In order to provide the best possible care to patients with a rare condition, it is essential that global knowledge about the condition is gathered. Nationwide, centers of expertise have been set up to stimulate care for rare disorders and to gather knowledge. For the formal recognition of an expertise center by the Ministry of Health, an important condition is that the expertise center gathers, analyzes and shares knowledge through publications. These can be publications in scientific journals, but also treatment guidelines for health care professionals or information brochures for patients or caregivers. We optimize care and research within ENCORE through standardized follow-up and close collaboration between doctors and researchers. That way, we can ultimately develop better treatments for rare conditions. You may therefore be asked to participate in research. Participation in research is always on a voluntary basis. The data obtained is stored and analyzed in an anonymous form. All research has been approved in advance by an ethics review committee.
Genetic testing will be performed on all Angelman Syndrome patients seen in our center of expertise to determine the genetic cause and to be able to support and advise the parents. If genetic testing has already been done elsewhere, it will not be repeated. This genetic knowledge also helps us to better understand the effect of the genetic change ("mutation") on the severity of symptoms. We can then also investigate which treatment works best for a particular mutation. In rare cases, the genetic analysis is inconclusive. In these cases, the genetic change will be further investigated in the laboratory.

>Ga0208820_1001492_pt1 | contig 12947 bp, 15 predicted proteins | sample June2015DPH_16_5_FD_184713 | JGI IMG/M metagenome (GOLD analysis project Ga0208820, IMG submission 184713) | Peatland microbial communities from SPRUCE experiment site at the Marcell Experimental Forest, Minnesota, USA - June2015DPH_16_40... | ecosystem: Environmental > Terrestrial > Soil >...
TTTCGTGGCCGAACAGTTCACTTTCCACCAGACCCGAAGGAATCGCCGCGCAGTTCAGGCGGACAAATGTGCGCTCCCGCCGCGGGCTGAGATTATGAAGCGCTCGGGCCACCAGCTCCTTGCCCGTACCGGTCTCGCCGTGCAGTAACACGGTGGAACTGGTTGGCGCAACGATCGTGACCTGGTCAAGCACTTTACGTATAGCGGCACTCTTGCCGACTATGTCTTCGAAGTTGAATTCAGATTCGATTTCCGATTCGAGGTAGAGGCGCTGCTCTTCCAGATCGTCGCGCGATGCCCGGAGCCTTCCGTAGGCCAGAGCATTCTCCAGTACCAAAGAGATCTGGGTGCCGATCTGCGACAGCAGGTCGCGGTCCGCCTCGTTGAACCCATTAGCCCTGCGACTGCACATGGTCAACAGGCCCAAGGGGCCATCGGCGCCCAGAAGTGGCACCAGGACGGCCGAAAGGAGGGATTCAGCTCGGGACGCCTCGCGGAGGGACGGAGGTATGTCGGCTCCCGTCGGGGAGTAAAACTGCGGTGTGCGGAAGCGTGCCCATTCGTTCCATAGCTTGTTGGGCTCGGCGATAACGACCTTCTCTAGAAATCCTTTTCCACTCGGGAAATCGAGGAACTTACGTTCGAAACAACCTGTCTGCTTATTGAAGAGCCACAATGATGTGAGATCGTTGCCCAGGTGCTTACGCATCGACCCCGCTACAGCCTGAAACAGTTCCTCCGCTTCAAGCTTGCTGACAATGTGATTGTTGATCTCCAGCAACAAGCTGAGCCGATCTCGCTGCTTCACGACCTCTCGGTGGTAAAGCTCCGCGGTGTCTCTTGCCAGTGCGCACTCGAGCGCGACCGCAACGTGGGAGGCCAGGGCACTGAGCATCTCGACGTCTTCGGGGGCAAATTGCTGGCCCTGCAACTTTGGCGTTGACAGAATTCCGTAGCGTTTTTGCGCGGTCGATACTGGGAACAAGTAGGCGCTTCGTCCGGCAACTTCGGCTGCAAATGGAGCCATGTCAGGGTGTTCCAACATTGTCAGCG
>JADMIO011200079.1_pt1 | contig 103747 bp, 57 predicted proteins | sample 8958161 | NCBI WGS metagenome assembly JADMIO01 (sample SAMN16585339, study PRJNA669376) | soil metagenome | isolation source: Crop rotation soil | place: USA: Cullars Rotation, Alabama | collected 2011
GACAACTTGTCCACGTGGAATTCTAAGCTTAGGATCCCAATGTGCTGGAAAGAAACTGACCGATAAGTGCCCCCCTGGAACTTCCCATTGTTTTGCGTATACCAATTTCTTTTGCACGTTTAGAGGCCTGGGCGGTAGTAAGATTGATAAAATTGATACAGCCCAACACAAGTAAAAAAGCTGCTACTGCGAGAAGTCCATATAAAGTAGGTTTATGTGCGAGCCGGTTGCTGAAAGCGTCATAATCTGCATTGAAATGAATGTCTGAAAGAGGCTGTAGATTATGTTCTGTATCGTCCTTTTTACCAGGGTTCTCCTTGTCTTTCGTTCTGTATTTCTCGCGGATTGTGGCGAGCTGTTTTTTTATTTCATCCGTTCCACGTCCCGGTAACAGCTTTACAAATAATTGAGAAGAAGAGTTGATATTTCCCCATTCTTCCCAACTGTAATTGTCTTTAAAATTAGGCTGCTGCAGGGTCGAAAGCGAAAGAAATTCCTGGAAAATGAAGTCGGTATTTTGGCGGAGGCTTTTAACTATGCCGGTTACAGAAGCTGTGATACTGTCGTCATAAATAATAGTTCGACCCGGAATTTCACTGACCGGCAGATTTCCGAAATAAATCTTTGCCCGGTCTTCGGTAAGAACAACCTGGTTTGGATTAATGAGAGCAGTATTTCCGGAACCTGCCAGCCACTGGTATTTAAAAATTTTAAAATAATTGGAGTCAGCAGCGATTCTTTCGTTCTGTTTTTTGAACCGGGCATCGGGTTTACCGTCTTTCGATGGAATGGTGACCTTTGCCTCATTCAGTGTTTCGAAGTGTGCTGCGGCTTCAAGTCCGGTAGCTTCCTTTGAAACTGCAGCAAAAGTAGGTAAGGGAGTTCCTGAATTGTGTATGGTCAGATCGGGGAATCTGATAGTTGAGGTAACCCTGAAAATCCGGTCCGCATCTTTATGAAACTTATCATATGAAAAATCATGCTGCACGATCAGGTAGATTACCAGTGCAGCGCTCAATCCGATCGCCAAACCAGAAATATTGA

The Angelman expertise center is the largest Angelman Syndrome expertise center in the world. We recently published our clinical findings of 100 children and 100 adults with Angelman Syndrome (De Heus, 2019; Besten, 2020).
Detailed knowledge about the course of Angelman Syndrome (which symptoms are present, and when exactly do they arise) is of great importance in order to be able to recognize complaints early and to treat them optimally. We also want to determine how to measure the effectiveness of treatments (‘outcome measures’ research). This is of great importance for drug research (trials). After all, only if we can demonstrate that a new drug is effective, the drug will actually be approved and reimbursed.
Behavioral Treatment for Sleep Problems
Many children with Angelman syndrome have problems falling asleep, staying asleep and wake up early. In our study, we looked whether a behavioral therapy has an effect on the duration of sleep and sleep behavior. Interventions focused on a clear sleep ritual, a fixed sleep rhythm and the minimization of parental visits to the child at night. In addition, we followed a control group for 6 months without giving them any therapy. The results are currently being analyzed and are expected early next year. Experiences and results of the study are currently already being implemented in the outpatient clinic.
Augmentative and alternative communication
In recent years, together with the Dutch AS parent association (vASN), we have worked hard to stimulate augmentative and alternative communication (AAC) in children and adults with Angelman Syndrome. Information from the literature and experiences from practice show that children and adults with AS can learn to communicate through gestures, pictograms and speech computers, but that it is crucial that the environment also communicates with this. In our study, we coach parents and caregivers of people to create a language-rich environment so that children and adults with AS can imitate this language, just as normal children learn to speak by being spoken to. The study has been delayed due to the corona measures, but is expected to be completed by the end of 2020. More information about AAC can be found at www.isaac-nf.nl. To download the Guidance on Supported Communication to which ENCORE has contributed, click here.
The validity and reliability of cognitive tests (‘outcome measures’)